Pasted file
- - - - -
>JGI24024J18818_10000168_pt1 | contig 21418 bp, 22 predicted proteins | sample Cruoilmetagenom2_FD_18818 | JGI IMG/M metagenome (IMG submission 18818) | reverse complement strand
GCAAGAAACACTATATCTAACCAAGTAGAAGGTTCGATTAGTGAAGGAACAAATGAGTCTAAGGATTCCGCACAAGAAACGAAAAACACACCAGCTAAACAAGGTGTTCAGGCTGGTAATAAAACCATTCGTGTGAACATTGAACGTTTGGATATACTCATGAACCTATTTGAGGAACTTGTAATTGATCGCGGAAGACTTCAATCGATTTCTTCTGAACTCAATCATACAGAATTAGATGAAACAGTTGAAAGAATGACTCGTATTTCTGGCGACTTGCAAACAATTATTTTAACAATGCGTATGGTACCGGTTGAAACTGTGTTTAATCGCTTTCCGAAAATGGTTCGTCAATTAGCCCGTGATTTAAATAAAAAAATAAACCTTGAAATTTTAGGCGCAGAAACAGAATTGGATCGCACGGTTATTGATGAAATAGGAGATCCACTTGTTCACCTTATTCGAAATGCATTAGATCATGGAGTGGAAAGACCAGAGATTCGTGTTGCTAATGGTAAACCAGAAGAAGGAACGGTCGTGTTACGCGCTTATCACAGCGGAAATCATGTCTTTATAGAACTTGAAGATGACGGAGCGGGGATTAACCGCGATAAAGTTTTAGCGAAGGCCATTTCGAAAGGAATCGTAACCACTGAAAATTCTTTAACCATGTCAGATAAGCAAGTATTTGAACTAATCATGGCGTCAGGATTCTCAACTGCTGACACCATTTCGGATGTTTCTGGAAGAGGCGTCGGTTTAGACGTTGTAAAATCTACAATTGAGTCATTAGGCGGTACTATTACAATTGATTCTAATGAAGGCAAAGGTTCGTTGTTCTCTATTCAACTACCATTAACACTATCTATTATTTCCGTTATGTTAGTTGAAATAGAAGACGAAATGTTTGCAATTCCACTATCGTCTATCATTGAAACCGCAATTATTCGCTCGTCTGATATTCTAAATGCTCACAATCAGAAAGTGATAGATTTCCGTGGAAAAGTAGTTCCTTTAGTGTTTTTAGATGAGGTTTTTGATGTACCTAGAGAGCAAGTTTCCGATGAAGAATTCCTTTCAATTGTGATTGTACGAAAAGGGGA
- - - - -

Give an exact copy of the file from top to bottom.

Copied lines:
>JGI24024J18818_10000168_pt1 | contig 21418 bp, 22 predicted proteins | sample Cruoilmetagenom2_FD_18818 | JGI IMG/M metagenome (IMG submission 18818) | reverse complement strand
GCAAGAAACACTATATCTAACCAAGTAGAAGGTTCGATTAGTGAAGGAACAAATGAGTCTAAGGATTCCGCACAAGAAACGAAAAACACACCAGCTAAACAAGGTGTTCAGGCTGGTAATAAAACCATTCGTGTGAACATTGAACGTTTGGATATACTCATGAACCTATTTGAGGAACTTGTAATTGATCGCGGAAGACTTCAATCGATTTCTTCTGAACTCAATCATACAGAATTAGATGAAACAGTTGAAAGAATGACTCGTATTTCTGGCGACTTGCAAACAATTATTTTAACAATGCGTATGGTACCGGTTGAAACTGTGTTTAATCGCTTTCCGAAAATGGTTCGTCAATTAGCCCGTGATTTAAATAAAAAAATAAACCTTGAAATTTTAGGCGCAGAAACAGAATTGGATCGCACGGTTATTGATGAAATAGGAGATCCACTTGTTCACCTTATTCGAAATGCATTAGATCATGGAGTGGAAAGACCAGAGATTCGTGTTGCTAATGGTAAACCAGAAGAAGGAACGGTCGTGTTACGCGCTTATCACAGCGGAAATCATGTCTTTATAGAACTTGAAGATGACGGAGCGGGGATTAACCGCGATAAAGTTTTAGCGAAGGCCATTTCGAAAGGAATCGTAACCACTGAAAATTCTTTAACCATGTCAGATAAGCAAGTATTTGAACTAATCATGGCGTCAGGATTCTCAACTGCTGACACCATTTCGGATGTTTCTGGAAGAGGCGTCGGTTTAGACGTTGTAAAATCTACAATTGAGTCATTAGGCGGTACTATTACAATTGATTCTAATGAAGGCAAAGGTTCGTTGTTCTCTATTCAACTACCATTAACACTATCTATTATTTCCGTTATGTTAGTTGAAATAGAAGACGAAATGTTTGCAATTCCACTATCGTCTATCATTGAAACCGCAATTATTCGCTCGTCTGATATTCTAAATGCTCACAATCAGAAAGTGATAGATTTCCGTGGAAAAGTAGTTCCTTTAGTGTTTTTAGATGAGGTTTTTGATGTACCTAGAGAGCAAGTTTCCGATGAAGAATTCCTTTCAATTGTGATTGTACGAAAAGGGGA